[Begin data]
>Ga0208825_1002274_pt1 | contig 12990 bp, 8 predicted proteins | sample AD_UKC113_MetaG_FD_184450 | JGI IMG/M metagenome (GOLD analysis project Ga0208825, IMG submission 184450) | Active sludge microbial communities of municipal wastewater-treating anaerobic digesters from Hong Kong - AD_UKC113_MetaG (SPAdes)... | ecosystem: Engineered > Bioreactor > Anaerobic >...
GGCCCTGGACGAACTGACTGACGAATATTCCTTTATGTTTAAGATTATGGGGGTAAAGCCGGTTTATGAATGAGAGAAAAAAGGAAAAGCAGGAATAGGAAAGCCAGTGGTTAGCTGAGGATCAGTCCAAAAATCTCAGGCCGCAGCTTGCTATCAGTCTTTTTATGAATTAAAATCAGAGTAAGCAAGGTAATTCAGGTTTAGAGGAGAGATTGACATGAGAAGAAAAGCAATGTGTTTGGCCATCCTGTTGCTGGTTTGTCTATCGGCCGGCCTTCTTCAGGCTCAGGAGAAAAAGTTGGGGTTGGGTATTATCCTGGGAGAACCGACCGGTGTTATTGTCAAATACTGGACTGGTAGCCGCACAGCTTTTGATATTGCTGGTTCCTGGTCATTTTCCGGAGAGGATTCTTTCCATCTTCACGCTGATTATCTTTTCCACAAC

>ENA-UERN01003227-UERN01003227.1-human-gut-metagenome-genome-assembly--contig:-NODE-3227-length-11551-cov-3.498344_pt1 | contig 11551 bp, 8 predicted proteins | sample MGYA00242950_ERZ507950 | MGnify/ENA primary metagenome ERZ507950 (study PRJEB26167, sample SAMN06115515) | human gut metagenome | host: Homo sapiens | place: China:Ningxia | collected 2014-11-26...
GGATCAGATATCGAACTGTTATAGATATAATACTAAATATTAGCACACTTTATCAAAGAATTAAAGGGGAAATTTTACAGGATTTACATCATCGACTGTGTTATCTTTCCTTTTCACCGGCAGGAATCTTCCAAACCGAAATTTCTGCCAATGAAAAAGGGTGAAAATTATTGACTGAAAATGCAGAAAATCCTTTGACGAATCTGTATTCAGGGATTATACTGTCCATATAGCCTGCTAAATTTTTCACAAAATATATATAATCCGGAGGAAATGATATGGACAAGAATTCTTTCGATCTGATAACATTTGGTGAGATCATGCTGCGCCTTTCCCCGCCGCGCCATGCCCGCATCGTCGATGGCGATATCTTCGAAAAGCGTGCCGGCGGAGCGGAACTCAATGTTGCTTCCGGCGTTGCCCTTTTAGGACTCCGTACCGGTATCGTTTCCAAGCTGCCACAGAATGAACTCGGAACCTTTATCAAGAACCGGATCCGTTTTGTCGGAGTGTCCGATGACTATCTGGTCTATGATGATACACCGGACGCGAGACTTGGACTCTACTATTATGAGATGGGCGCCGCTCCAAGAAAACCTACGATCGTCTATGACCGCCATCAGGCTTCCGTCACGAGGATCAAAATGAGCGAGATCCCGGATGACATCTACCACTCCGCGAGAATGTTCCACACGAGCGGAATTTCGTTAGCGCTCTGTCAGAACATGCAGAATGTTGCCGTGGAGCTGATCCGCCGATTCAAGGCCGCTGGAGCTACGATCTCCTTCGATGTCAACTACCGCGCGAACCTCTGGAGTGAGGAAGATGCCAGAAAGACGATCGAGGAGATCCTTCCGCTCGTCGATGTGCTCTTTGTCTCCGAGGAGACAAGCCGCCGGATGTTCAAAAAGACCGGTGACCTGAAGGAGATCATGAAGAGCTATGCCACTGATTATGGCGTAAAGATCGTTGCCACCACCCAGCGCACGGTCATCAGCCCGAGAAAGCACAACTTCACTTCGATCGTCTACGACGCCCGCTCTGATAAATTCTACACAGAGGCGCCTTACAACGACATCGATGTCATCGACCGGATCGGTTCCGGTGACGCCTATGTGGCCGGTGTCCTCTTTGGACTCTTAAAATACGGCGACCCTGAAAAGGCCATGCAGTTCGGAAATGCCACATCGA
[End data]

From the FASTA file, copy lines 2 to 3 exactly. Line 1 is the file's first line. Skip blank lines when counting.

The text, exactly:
GGCCCTGGACGAACTGACTGACGAATATTCCTTTATGTTTAAGATTATGGGGGTAAAGCCGGTTTATGAATGAGAGAAAAAAGGAAAAGCAGGAATAGGAAAGCCAGTGGTTAGCTGAGGATCAGTCCAAAAATCTCAGGCCGCAGCTTGCTATCAGTCTTTTTATGAATTAAAATCAGAGTAAGCAAGGTAATTCAGGTTTAGAGGAGAGATTGACATGAGAAGAAAAGCAATGTGTTTGGCCATCCTGTTGCTGGTTTGTCTATCGGCCGGCCTTCTTCAGGCTCAGGAGAAAAAGTTGGGGTTGGGTATTATCCTGGGAGAACCGACCGGTGTTATTGTCAAATACTGGACTGGTAGCCGCACAGCTTTTGATATTGCTGGTTCCTGGTCATTTTCCGGAGAGGATTCTTTCCATCTTCACGCTGATTATCTTTTCCACAAC

>ENA-UERN01003227-UERN01003227.1-human-gut-metagenome-genome-assembly--contig:-NODE-3227-length-11551-cov-3.498344_pt1 | contig 11551 bp, 8 predicted proteins | sample MGYA00242950_ERZ507950 | MGnify/ENA primary metagenome ERZ507950 (study PRJEB26167, sample SAMN06115515) | human gut metagenome | host: Homo sapiens | place: China:Ningxia | collected 2014-11-26...